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US Senate panel eyes proxy access, targets hearing

WASHINGTON, March 20 (Reuters) - A U.S. Senate panel is looking at whether shareholders should have more clout in choosing corporate directors and is planning a hearing on the matter in mid-2007, a staff member told Reuters on Tuesday.

In another sign that Democrats in Congress are willing to explore corporate governance issues, Rhode Island Democrat Jack Reed’s subcommittee on securities, insurance and investment is examining a long-standing goal of investor rights advocates known as “proxy access.”

“We are taking a look at it and will be talking to interested parties. The subcommittee will probably hold a hearing on this matter and other investor issues at some point this summer,” a Reed aide, Chip Unruh, said in an interview.

Investor activists for years have tried to win for shareholders the right to place their own board nominees’ names in proxy statements sent annually to investors by companies.

But corporate managers hold tight control over what goes into proxy statements, the pamphlets mailed annually to shareholders telling them about nominations for director seats, executive pay levels and other corporate information.

Management’s control over the proxy has allowed executives to exclude from it items such as proposals for changing how directors are chosen and the names of director nominees put forward by investors themselves instead of managers.

Questions arose in September about shareholder rights in this area, however, when the U.S. 2nd Circuit Court of Appeals overturned 16 years of Securities and Exchange Commission practice in which corporations had routinely been allowed to exclude certain shareholder proposals from proxies.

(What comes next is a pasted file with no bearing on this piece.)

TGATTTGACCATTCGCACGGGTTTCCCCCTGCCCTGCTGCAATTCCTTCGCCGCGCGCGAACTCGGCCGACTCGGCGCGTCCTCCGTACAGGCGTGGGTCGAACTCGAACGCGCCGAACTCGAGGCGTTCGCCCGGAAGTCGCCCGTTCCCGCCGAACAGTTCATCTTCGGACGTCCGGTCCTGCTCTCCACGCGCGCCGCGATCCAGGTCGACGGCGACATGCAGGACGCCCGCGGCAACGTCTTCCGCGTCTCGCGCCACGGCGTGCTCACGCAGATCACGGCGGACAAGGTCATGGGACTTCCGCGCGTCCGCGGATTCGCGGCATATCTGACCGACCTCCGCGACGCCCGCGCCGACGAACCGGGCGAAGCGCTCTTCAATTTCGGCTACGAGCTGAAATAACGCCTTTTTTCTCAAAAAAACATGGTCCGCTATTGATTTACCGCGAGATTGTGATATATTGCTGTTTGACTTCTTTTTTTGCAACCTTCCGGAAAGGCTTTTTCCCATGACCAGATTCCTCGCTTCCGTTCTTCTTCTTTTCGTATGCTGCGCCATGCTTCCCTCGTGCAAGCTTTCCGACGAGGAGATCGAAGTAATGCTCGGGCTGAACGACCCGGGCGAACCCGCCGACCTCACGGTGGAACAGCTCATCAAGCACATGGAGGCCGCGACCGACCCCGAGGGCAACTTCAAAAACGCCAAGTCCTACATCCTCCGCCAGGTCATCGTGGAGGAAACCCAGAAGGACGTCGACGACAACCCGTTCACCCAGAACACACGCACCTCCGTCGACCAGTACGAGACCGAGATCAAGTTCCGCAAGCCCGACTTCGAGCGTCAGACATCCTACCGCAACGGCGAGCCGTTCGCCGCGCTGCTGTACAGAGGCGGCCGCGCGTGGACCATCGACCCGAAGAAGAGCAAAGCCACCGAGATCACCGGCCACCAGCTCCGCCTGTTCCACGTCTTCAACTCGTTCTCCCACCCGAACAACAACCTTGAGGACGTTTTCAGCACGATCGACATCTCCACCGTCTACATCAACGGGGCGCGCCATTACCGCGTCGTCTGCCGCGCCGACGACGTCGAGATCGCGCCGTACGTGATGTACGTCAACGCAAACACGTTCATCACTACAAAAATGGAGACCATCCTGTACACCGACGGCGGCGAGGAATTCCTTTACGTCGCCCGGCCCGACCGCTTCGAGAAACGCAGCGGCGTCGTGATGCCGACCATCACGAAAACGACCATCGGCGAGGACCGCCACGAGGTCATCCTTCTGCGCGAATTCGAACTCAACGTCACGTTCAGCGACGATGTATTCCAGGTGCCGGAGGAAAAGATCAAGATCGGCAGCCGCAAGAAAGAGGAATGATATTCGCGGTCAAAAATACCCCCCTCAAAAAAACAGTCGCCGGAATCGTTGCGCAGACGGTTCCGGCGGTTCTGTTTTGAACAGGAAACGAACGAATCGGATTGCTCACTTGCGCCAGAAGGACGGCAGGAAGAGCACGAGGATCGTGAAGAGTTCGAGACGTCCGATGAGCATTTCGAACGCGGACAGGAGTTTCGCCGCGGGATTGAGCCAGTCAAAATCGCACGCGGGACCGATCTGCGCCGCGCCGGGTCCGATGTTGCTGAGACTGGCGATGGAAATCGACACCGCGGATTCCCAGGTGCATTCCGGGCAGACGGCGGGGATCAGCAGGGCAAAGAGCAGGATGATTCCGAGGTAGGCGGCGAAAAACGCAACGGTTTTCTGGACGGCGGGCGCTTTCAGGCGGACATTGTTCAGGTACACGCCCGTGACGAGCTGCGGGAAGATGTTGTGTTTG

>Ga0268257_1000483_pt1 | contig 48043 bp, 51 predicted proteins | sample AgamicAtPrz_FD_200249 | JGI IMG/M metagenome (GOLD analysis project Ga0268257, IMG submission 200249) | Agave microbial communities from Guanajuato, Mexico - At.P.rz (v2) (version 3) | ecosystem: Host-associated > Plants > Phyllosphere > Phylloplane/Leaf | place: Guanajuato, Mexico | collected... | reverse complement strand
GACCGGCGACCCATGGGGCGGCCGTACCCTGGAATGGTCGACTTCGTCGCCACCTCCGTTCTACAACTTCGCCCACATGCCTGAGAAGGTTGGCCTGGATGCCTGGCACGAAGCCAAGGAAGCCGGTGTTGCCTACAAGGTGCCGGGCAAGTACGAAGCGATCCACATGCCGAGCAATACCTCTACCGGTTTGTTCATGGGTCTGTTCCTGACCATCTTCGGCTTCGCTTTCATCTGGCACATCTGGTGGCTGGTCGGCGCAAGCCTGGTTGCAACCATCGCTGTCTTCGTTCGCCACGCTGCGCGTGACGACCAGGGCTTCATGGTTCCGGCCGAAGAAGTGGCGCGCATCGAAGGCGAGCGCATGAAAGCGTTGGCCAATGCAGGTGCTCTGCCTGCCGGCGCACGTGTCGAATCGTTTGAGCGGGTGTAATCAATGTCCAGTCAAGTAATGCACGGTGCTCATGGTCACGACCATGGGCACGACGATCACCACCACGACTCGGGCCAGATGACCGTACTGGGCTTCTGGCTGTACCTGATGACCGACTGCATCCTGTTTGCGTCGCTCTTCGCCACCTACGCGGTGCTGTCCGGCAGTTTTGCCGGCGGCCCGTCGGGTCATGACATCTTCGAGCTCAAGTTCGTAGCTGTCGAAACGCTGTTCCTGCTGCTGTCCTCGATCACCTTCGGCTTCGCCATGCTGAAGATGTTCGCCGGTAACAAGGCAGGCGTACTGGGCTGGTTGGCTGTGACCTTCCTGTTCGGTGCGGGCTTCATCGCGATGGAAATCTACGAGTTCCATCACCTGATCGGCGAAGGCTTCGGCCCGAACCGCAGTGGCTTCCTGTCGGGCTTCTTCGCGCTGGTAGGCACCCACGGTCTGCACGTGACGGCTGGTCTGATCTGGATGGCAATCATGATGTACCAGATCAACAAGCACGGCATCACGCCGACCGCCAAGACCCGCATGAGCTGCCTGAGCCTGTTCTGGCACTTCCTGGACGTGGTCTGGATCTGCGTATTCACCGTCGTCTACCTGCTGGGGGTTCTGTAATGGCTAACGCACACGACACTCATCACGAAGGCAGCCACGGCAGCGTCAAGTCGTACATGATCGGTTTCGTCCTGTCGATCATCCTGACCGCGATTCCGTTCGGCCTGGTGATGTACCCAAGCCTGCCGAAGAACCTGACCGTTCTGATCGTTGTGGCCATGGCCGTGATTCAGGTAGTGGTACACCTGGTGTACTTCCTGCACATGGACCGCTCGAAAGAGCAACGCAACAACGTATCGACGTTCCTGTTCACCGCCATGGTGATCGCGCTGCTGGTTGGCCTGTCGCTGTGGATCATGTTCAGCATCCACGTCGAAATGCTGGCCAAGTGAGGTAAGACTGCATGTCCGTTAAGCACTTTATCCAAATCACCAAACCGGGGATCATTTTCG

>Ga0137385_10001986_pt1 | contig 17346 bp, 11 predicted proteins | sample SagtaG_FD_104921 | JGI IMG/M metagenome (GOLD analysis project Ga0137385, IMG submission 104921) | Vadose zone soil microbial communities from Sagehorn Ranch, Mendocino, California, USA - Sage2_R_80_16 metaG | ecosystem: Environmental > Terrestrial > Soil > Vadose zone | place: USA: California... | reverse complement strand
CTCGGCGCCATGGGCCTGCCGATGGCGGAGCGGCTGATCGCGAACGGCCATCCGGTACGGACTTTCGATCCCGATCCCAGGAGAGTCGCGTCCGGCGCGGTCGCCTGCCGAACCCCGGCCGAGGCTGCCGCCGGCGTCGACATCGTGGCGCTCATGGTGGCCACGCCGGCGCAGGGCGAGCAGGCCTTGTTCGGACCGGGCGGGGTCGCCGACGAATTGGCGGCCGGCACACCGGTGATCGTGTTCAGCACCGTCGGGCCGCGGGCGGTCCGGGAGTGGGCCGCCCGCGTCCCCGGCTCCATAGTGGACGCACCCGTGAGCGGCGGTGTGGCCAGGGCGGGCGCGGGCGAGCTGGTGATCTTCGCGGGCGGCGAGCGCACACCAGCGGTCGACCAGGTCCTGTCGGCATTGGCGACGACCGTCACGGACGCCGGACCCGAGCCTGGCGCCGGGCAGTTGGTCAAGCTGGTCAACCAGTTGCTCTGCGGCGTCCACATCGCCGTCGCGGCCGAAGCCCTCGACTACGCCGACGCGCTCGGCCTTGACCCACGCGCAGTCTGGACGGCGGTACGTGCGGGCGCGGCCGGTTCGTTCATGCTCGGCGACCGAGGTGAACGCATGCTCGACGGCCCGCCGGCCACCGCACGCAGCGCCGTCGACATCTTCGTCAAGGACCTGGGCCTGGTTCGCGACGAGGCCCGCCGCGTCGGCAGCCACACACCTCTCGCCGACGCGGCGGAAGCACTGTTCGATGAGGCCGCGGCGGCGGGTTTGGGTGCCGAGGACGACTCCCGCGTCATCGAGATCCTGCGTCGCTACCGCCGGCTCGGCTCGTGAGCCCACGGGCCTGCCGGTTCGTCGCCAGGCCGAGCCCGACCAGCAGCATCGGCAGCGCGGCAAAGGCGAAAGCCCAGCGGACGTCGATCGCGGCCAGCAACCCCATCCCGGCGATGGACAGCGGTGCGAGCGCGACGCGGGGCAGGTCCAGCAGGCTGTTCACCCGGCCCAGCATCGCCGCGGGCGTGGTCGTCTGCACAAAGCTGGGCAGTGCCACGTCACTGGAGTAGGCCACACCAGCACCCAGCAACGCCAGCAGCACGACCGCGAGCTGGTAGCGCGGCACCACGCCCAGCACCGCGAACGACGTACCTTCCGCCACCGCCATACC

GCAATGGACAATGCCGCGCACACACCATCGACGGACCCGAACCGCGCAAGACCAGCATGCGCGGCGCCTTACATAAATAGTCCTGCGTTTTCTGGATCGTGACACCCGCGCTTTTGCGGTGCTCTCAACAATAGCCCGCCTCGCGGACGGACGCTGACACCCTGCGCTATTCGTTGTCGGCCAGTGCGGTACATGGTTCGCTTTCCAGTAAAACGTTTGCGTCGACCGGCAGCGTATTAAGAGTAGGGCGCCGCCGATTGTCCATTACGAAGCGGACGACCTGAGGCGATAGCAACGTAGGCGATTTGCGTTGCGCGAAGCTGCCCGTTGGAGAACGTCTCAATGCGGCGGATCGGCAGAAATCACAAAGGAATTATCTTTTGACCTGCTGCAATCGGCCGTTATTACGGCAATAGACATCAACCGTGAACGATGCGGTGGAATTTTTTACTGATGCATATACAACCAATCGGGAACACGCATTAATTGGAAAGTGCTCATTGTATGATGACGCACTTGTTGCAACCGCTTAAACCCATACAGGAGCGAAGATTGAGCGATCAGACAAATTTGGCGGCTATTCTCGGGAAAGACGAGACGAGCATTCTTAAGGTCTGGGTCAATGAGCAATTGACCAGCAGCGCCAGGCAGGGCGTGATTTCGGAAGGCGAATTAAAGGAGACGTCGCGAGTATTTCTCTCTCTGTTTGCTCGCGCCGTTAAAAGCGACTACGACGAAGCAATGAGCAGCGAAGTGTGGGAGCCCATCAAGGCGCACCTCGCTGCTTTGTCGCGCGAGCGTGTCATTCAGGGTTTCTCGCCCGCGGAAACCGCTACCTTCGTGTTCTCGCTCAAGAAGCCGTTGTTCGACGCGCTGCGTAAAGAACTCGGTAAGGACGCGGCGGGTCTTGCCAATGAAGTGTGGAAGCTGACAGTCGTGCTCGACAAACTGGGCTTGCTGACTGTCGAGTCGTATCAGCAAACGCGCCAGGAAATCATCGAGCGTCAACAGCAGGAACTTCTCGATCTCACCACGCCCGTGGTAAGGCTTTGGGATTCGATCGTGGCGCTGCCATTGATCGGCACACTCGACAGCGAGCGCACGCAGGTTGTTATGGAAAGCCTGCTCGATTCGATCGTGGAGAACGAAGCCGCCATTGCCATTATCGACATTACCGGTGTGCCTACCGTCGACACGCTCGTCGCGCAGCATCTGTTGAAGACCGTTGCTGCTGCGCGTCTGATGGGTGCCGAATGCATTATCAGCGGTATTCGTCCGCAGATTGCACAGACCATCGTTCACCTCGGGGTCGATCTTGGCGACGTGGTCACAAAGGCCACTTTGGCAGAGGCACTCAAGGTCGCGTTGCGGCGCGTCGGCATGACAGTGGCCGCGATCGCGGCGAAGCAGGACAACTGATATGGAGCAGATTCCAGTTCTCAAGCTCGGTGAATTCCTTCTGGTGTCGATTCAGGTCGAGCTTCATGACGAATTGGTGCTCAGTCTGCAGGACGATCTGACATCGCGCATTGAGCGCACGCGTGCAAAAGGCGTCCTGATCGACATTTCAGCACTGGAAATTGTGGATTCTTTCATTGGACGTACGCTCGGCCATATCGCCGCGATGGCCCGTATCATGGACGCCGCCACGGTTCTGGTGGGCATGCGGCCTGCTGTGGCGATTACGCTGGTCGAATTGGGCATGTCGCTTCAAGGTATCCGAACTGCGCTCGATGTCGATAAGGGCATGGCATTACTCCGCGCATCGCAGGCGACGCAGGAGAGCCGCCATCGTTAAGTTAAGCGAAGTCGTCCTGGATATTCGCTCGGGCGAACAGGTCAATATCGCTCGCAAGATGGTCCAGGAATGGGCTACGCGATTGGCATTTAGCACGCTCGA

The appeals court that covers New York, Connecticut and Vermont ruled that companies may not exclude a narrowly defined type of proposal -- one to let shareholders consider ways to give themselves more say in how directors are chosen.

The ruling came in a case involving the American Federation of State, County and Municipal Employees (AFSCME), a labor union, and U.S. insurer American International Group AIG.N.

The 2nd Circuit’s decision stirred confusion in the corporate governance world. The SEC has not responded to the decision, reflecting internal agency disagreement over it.

Investor activists see the court ruling as an opportunity to resurrect efforts to give shareholders more proxy access, an issue last debated in 2003-2004.

Under former SEC Chairman William Donaldson, agency staff put forward a proposal to boost investors’ boardroom power in 2003. The measure was attacked by corporate interests and died.

The Reed subcommittee is part of the Senate Banking Committee, which oversees the SEC.

In the House of Representatives, the Financial Services Committee will consider a bill on Wednesday that would give shareholders an annual, non-binding vote on executive pay levels as reported in the proxy statement.

Rep. Barney Frank, the Massachusetts Democrat who chairs the House panel, said on Monday that if his “say on pay” bill becomes law, but is widely ignored by board compensation committees, he would expect Congress to look into proxy access as the next step in addressing shareholder rights.